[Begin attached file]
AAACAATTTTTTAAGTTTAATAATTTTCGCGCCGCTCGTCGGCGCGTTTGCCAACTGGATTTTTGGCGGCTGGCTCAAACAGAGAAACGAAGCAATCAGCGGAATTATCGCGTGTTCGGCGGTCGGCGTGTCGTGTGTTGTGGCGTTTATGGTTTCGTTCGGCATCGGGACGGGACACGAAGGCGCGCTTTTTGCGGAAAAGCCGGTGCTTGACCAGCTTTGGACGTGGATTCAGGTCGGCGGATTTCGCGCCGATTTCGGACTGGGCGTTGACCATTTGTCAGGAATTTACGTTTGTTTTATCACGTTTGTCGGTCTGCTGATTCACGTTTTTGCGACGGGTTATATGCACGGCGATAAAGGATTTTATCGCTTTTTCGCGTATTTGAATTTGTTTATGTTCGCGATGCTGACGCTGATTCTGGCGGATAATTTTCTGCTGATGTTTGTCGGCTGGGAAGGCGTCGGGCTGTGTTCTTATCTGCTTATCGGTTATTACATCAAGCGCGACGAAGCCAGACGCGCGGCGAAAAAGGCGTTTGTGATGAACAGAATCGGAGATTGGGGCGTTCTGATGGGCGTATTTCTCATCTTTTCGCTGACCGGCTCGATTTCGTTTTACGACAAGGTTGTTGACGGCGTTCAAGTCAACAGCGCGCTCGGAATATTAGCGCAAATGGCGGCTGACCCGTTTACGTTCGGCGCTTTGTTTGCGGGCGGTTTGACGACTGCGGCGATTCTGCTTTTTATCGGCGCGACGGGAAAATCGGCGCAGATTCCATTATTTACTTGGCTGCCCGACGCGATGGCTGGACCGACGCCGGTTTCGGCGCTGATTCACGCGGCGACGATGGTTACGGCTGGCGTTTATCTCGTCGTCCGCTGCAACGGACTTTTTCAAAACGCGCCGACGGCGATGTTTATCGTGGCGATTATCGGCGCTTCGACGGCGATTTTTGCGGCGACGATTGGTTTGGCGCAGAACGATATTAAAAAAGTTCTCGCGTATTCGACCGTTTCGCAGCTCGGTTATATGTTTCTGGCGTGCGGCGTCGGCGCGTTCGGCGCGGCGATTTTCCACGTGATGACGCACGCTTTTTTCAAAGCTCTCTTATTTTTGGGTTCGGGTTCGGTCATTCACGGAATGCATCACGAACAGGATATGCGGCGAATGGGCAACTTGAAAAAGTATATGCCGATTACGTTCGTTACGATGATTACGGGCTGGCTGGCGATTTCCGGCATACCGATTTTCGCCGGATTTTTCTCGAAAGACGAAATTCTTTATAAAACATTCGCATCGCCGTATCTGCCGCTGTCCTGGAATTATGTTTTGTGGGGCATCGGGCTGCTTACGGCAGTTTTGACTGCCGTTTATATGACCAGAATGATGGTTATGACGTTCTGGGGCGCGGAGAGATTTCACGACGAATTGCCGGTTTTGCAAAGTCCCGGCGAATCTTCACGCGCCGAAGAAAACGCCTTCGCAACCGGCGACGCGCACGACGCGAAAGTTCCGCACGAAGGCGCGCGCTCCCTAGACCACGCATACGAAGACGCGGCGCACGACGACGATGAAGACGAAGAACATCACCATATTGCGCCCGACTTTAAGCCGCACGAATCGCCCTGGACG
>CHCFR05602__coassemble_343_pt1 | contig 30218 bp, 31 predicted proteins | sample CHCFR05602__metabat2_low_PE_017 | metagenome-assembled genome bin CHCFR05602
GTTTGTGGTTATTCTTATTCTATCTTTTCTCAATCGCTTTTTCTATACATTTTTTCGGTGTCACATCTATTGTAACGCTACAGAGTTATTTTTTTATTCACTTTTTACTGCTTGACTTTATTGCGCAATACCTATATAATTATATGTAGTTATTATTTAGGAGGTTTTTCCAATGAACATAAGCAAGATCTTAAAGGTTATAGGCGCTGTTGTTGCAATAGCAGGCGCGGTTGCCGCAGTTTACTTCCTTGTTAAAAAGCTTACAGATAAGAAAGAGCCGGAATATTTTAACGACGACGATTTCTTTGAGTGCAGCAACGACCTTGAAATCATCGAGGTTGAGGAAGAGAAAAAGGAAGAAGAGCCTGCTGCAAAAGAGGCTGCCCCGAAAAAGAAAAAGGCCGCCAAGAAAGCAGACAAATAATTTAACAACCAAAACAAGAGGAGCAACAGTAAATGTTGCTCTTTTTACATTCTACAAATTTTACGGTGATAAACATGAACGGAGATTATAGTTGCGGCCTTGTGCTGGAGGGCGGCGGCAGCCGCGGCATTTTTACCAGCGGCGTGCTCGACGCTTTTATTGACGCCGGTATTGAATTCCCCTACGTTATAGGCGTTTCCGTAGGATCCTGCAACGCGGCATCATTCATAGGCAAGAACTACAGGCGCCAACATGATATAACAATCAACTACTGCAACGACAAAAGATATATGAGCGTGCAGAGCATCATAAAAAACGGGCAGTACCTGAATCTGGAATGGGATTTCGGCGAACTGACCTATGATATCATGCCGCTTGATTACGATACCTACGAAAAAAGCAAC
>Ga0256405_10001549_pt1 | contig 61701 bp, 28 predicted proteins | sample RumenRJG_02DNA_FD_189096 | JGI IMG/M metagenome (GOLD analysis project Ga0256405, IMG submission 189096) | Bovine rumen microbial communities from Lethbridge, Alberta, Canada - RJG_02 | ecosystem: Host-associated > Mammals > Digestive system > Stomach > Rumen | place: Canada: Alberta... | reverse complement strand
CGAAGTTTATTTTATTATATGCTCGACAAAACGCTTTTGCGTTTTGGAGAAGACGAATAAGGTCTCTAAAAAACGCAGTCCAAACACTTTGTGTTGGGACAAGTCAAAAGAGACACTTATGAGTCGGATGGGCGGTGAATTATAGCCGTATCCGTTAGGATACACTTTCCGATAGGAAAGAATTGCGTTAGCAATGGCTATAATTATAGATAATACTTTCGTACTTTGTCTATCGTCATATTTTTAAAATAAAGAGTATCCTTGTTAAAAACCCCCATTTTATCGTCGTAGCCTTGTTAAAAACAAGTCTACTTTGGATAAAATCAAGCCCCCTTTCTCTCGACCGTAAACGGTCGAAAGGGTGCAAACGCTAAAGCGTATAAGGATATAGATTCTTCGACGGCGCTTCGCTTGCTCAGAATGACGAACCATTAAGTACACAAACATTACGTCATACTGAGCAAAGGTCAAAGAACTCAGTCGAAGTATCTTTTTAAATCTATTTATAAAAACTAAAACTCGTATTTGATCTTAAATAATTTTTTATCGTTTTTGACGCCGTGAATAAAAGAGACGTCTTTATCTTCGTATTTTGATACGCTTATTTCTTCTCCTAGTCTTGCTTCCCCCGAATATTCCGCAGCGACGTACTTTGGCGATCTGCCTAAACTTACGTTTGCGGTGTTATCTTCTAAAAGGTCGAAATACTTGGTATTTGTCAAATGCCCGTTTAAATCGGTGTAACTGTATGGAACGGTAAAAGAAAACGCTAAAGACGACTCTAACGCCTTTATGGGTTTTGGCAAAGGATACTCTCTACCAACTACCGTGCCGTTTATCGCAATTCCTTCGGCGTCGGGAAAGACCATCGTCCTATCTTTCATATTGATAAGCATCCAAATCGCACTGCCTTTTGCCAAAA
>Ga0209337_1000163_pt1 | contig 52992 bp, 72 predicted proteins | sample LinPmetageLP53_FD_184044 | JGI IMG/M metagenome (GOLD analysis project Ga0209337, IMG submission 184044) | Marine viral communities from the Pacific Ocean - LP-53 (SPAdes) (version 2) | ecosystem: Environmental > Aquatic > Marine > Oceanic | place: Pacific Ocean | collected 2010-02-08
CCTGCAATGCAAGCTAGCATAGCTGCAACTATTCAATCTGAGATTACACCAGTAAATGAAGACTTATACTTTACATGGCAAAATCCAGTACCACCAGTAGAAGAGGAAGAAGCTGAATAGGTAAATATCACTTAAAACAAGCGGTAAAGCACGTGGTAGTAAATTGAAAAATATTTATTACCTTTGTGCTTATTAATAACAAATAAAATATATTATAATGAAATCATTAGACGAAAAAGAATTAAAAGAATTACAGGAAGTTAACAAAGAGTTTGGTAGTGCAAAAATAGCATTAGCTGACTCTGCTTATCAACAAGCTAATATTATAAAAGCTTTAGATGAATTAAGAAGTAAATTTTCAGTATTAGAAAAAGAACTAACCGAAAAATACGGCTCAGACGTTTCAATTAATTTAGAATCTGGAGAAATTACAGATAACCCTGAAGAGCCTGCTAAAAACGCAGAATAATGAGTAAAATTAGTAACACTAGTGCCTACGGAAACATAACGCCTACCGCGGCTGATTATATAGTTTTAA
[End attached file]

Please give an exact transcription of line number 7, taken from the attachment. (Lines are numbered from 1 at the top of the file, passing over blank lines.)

CCTGCAATGCAAGCTAGCATAGCTGCAACTATTCAATCTGAGATTACACCAGTAAATGAAGACTTATACTTTACATGGCAAAATCCAGTACCACCAGTAGAAGAGGAAGAAGCTGAATAGGTAAATATCACTTAAAACAAGCGGTAAAGCACGTGGTAGTAAATTGAAAAATATTTATTACCTTTGTGCTTATTAATAACAAATAAAATATATTATAATGAAATCATTAGACGAAAAAGAATTAAAAGAATTACAGGAAGTTAACAAAGAGTTTGGTAGTGCAAAAATAGCATTAGCTGACTCTGCTTATCAACAAGCTAATATTATAAAAGCTTTAGATGAATTAAGAAGTAAATTTTCAGTATTAGAAAAAGAACTAACCGAAAAATACGGCTCAGACGTTTCAATTAATTTAGAATCTGGAGAAATTACAGATAACCCTGAAGAGCCTGCTAAAAACGCAGAATAATGAGTAAAATTAGTAACACTAGTGCCTACGGAAACATAACGCCTACCGCGGCTGATTATATAGTTTTAA